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Journal of Distraction - by Michael Kelly

Week 1 - Monday

This was a mistake. I want to make that clear from the start. It's Jeremiah's idea and all his fault. He asked me to write for A of E, and I said that at the moment I was too distracted with various things, and he said in that case I should keep a journal of the distractions and that would be interesting.

He was wrong. This is a waste of time. For one thing it will clash with, and be completely overshadowed by, Jeremiah's own more brilliant diary, which is possibly my favourite thing in the English language since Ivor Cutler's 'Gruts'.

For another, nothing remotely interesting will happen to me in the next three weeks. It's not like I'm being distracted by beautiful women hurling themselves at me or a spy mission or having to fight a cabal of vampires or something. Mainly, I'm working, one of my rare and fleeting forays into the world of day jobs. An ex-boss, one of the few I'm not on restraining order terms with, asked me to temp for her, and in a moment of weakness I agreed. That was a mistake too. The next three weeks will be sordid and dull and painful and horrid and frankly it's naked sadism on Jeremiah's part to make me write it all down. He knows full well how little I work and how much it distresses me when I'm forced to and this is his way of making me live it twice over.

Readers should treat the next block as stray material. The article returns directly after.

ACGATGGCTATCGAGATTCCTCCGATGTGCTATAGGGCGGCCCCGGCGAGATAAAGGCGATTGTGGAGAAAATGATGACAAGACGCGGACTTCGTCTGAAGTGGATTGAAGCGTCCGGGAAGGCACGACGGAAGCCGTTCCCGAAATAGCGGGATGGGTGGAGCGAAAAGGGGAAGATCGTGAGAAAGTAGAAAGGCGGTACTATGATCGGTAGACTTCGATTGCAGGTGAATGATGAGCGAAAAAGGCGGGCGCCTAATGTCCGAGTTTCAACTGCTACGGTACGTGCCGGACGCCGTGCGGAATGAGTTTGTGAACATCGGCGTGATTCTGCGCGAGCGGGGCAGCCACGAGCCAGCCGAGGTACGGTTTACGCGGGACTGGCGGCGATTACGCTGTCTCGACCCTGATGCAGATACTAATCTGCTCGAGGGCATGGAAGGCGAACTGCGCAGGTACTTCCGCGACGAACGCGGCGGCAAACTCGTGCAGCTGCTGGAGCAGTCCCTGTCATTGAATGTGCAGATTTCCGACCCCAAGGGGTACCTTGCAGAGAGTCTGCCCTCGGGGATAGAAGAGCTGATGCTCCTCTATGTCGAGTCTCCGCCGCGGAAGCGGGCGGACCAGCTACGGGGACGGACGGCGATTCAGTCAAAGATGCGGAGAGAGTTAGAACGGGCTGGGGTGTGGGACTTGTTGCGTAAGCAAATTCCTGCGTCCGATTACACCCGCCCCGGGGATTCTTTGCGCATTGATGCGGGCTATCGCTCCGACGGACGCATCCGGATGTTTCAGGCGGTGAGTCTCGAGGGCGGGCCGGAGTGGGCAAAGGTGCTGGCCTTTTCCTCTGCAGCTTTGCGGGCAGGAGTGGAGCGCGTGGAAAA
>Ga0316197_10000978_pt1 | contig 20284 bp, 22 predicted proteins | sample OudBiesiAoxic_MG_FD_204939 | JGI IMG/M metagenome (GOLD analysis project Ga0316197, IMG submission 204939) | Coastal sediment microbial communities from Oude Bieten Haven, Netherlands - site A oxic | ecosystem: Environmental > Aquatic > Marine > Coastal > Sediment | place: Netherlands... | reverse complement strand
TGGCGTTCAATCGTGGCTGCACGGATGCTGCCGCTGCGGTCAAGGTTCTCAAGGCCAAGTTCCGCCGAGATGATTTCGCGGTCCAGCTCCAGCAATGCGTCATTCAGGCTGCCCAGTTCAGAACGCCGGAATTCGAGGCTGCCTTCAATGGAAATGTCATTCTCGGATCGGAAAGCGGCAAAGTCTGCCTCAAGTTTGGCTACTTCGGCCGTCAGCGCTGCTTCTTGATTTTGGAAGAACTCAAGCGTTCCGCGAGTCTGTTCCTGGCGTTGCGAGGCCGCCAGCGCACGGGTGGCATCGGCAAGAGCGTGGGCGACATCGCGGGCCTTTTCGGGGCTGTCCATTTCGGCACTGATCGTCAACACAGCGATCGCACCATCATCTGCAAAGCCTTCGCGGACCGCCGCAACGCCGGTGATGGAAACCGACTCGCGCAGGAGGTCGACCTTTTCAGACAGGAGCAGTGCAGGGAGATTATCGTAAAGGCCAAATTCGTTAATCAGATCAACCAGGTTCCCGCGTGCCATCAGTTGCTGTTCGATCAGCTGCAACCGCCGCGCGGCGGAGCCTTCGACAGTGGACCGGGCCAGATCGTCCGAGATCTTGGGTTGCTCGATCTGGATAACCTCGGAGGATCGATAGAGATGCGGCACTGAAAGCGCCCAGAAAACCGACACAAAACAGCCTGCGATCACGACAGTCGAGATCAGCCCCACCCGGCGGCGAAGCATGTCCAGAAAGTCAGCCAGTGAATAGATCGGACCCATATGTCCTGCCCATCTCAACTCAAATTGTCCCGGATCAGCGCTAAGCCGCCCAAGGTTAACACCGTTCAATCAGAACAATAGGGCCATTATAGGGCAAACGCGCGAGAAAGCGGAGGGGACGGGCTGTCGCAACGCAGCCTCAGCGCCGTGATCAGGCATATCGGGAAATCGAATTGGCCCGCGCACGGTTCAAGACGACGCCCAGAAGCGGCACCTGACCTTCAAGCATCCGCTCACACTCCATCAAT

Actually, I think probably he reckons that I will end up shooting all my colleagues and that he'll be able to make loads of money syndicating the record of my approaching breakdown.

Damn American cultural imperialism! Whenever one thinks of massacring one's workmates one naturally imagines running amok with automatic weapons. But the fact is we can't get guns in Britain, and if I did want to wipe out everyone in my office I would have to resort to more genteel, if less efficient, Agatha Christie methods such as stabbing or poisoning or lugging photocopiers up onto the roof and dropping them on people's heads as they leave or pushing filing shelves over on them or quickly garroting them in the basement and wrapping the body in brown paper and having it mailed to Edinburgh by the despatch department. One would really have to stay on one's toes to avoid being caught. After the first four or five murders I imagine the more cowardly members of staff would suddenly start taking sick leave or using up all their accumulated holiday days and I would have the place to myself.

I think I must consider this some more in the days to come. Purely to pass the time, you understand. I actually like my colleagues at this place. They are nice and well-behaved and by and large deserve to live. Most of them. But more tomorrow.

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